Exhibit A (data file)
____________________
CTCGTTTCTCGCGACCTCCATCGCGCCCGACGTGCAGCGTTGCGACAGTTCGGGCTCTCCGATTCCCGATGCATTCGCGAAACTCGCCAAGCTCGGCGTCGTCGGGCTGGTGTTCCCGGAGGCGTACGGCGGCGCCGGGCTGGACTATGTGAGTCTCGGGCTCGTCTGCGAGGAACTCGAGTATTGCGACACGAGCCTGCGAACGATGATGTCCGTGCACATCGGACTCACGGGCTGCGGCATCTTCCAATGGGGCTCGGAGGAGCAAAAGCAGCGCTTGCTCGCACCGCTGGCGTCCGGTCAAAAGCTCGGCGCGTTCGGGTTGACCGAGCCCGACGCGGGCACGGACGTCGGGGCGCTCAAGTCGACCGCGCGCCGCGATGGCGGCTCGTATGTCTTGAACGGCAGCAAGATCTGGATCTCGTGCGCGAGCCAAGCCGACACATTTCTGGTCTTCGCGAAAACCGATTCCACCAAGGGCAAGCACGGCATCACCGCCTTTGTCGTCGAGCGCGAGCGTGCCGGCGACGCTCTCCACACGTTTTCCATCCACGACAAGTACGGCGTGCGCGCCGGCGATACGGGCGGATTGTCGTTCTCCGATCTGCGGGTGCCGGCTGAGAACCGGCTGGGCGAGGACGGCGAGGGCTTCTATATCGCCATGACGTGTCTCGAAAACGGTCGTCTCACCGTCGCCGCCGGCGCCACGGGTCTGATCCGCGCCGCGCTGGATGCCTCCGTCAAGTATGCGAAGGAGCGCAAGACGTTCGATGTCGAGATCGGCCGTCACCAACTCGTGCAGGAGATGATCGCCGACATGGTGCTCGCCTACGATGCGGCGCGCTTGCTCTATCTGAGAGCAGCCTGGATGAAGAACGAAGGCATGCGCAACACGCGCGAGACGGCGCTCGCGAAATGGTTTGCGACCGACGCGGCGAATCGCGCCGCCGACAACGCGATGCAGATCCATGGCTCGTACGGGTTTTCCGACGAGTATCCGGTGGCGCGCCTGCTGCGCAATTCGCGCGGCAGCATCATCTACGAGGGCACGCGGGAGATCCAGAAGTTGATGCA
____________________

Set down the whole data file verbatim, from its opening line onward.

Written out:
CTCGTTTCTCGCGACCTCCATCGCGCCCGACGTGCAGCGTTGCGACAGTTCGGGCTCTCCGATTCCCGATGCATTCGCGAAACTCGCCAAGCTCGGCGTCGTCGGGCTGGTGTTCCCGGAGGCGTACGGCGGCGCCGGGCTGGACTATGTGAGTCTCGGGCTCGTCTGCGAGGAACTCGAGTATTGCGACACGAGCCTGCGAACGATGATGTCCGTGCACATCGGACTCACGGGCTGCGGCATCTTCCAATGGGGCTCGGAGGAGCAAAAGCAGCGCTTGCTCGCACCGCTGGCGTCCGGTCAAAAGCTCGGCGCGTTCGGGTTGACCGAGCCCGACGCGGGCACGGACGTCGGGGCGCTCAAGTCGACCGCGCGCCGCGATGGCGGCTCGTATGTCTTGAACGGCAGCAAGATCTGGATCTCGTGCGCGAGCCAAGCCGACACATTTCTGGTCTTCGCGAAAACCGATTCCACCAAGGGCAAGCACGGCATCACCGCCTTTGTCGTCGAGCGCGAGCGTGCCGGCGACGCTCTCCACACGTTTTCCATCCACGACAAGTACGGCGTGCGCGCCGGCGATACGGGCGGATTGTCGTTCTCCGATCTGCGGGTGCCGGCTGAGAACCGGCTGGGCGAGGACGGCGAGGGCTTCTATATCGCCATGACGTGTCTCGAAAACGGTCGTCTCACCGTCGCCGCCGGCGCCACGGGTCTGATCCGCGCCGCGCTGGATGCCTCCGTCAAGTATGCGAAGGAGCGCAAGACGTTCGATGTCGAGATCGGCCGTCACCAACTCGTGCAGGAGATGATCGCCGACATGGTGCTCGCCTACGATGCGGCGCGCTTGCTCTATCTGAGAGCAGCCTGGATGAAGAACGAAGGCATGCGCAACACGCGCGAGACGGCGCTCGCGAAATGGTTTGCGACCGACGCGGCGAATCGCGCCGCCGACAACGCGATGCAGATCCATGGCTCGTACGGGTTTTCCGACGAGTATCCGGTGGCGCGCCTGCTGCGCAATTCGCGCGGCAGCATCATCTACGAGGGCACGCGGGAGATCCAGAAGTTGATGCA